There have been no major terrorist attacks in Somaliland since 2008. While attacks occur less frequently in Somaliland, terrorists are still very likely to try to carry out attacks.[4]


Large international trafficking networks operate across the Indian Ocean. After arms and drugs, trafficking in human beings is the best source of income for organized crime, but, shockingly, it appears that human trafficking is now beginning to replace drugs as the second-largest source of income since ‘bodies can be replaced’.

Recently, the number of non-state actors affecting security has grown substantially. It also appears that greater links are being forged between global crime syndicates, insurgents and terrorist groups. Because of weak governments, poor border controls and insufficient maritime domain awareness, such groups can often operate uninterrupted. Radical Islamist groups influence security in a large part of the IOR. Analysts have suggested that groups linked to or affiliated with al-Qaeda seem to be present in Afghanistan, Egypt, Indonesia, Iraq, Pakistan, Saudi Arabia, Somalia and Yemen.

Though their activities have been mainly land-based, a few examples exist within the maritime domain. Attacks can be launched from the sea, or vessels can be used for infiltration or gunrunning. The so-called ‘26/11’ terror attack in Mumbai in 2008 was seaborne. It is also known that the explosives used in another terror attack in India in March 1993 were landed in Mumbai. To India, this highlighted the vulnerability of its coastal areas and made it aware of an urgent need to upgrade and coordinate coastal and maritime security. As a result, the Indian Navy was given overall responsibility for coastal security in coordination with other agencies.[5]

After the said attacks, India, to date has a standing Navy guarding the coastal region against any supposed threats and attacks. Often terror attacks are a lesson learnt to upgrade security globally.


Indian Ocean security is now no longer the domain of colonial states or superpowers but has become multifaceted and dynamic. New role players such as India and China have become major powers, and new national alliances are changing the scene. But current global realities have introduced maritime security problems as non-state actors are influencing security in the area directly and fundamentally. This is a serious development since the rich Indian Ocean maritime trade, which includes much of the world’s trade, is essential to the global economy. It seems that many of the lessons of centuries gone by are again being learned – rather than doing battle, navies have to project power and play a diplomatic role to maintain good order at sea.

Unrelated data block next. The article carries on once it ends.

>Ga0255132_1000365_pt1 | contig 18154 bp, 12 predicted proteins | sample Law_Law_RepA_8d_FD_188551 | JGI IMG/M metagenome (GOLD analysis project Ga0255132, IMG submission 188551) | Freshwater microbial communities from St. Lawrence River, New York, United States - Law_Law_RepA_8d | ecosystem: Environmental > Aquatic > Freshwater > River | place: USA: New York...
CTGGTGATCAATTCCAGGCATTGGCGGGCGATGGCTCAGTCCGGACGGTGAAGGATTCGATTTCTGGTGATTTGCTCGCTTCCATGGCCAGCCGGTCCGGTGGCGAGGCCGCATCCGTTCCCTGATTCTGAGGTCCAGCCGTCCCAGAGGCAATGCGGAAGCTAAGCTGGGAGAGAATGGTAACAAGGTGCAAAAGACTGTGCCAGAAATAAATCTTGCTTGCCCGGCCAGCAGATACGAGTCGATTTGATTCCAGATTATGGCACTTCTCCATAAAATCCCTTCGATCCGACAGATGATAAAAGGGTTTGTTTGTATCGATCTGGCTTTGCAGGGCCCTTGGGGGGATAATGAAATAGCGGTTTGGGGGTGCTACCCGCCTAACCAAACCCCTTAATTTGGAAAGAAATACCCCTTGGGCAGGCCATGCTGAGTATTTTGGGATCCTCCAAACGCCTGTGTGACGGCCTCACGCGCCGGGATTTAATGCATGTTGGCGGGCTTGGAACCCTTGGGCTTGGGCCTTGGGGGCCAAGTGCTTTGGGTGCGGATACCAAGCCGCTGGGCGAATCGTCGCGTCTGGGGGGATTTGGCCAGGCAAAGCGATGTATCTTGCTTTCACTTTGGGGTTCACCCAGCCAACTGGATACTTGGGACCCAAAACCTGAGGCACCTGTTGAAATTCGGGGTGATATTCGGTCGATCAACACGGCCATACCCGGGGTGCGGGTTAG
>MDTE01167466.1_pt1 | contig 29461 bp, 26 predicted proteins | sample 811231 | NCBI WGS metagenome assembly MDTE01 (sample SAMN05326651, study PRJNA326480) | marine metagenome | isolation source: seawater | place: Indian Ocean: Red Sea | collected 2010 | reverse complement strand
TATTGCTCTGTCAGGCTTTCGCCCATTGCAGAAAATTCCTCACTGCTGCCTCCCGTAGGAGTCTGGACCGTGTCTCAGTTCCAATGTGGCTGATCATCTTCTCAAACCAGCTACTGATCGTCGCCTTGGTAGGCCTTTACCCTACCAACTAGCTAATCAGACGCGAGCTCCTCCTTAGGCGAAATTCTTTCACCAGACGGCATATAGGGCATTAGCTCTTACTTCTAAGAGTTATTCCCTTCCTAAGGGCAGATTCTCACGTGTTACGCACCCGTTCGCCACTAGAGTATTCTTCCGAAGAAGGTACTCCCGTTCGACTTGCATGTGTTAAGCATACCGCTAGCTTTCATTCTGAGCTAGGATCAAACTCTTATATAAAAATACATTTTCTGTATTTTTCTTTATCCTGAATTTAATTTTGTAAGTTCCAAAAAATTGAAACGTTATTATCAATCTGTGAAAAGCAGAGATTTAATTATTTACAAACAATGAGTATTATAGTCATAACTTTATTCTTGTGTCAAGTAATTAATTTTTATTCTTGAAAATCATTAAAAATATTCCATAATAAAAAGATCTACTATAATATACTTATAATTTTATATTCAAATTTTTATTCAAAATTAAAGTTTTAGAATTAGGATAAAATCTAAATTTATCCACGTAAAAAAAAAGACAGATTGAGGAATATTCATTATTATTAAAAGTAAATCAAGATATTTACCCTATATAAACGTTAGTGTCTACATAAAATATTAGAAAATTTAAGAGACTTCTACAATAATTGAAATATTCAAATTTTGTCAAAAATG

Maritime security is a broad, area of focus, and the relevant literature covers everything from physical safety and security measures to port security, terrorism and more. Maritime security deals with the prevention of illicit activities in the maritime domain. It could be linked directly to the national security efforts of a specific country, or it could cover regional and international efforts to enforce maritime security. During the Cold War, the newly independent Indian Ocean states of Asia and Africa became subject to competition between the superpowers. The resultant security balance in the region dissipated when the Cold War came to an end. The post-Cold War era saw the region becoming less stable, with much rivalry, competition, suspicion and turmoil. Moreover, the maritime security environment in the Indian Ocean also underwent a transformation. Because of weak government structures and a limited capacity to control maritime domains, all types of illicit activities began to flourish in many parts of the Indian Ocean. As a result, the region’s maritime security challenges are now considerable and are affected by key variations such as militarisation within the region, the involvement of major and extra-regional powers, and non-traditional security threats.[6]


Combating maritime terrorism is ultimately a question of national resolve: a dogged, single-minded approach in guarding and securing maritime borders; making necessary investments for the generation of timely and actionable intelligence; robust interagency cooperation, and an integrated strategy that can establish a system of effective law enforcement in coastal waters. What regional states need is structured and efficient ways of investigating threats, identifying vulnerabilities, and getting stakeholders involved in anti-terrorism processes. Strong legislation that empowers security agencies to act with alacrity and defend commercial and coastal military assets is a prerequisite. Regional governments need to make stakeholders and security agencies accountable, with liability fixed in ways so that the related costs of a terrorist incident are borne by the parties responsible for having failed to prevent it.

Fighting terror requires a close assessment of threats and a prioritization of mitigation measures. The main challenge is to gear the mercantile community up to the task. Despite an increased adherence to best management practices,[7] the shipping community at large does not treat maritime terrorism with the seriousness it deserves. Indeed, many in the shipping industry view terrorism as an exaggerated threat; they are convinced that terrorists have yet to develop the capabilities to target high-value platforms.

[1]The Hindustan Times, October 12, 2018, at (accessed March 12, 2019)


[2] CNN, September 11, 2003, https://edition.cnn.com/2003/WORLD/asiapcf/east/09/11/asia.pirates

[3]VOX News, July 13, 2017, https://www.vox.com/world/2017/7/13/15948184/pirates-terrorists-somalia-isis-shabaab

[4]Living in Somalia https://www.gov.uk/foreign-travel-advice/somalia/terrorism

[5]Institute for Securities Studies, 236, August 2012.


[6]Institute for Securities Studies, 236, August 2012.

https://media.africaportal.org/documents/Paper236.pdf [7]EUNAVFOR, June 2018. https://eunavfor.eu/wp-content/uploads/2018/06/BMP5-PP.pdf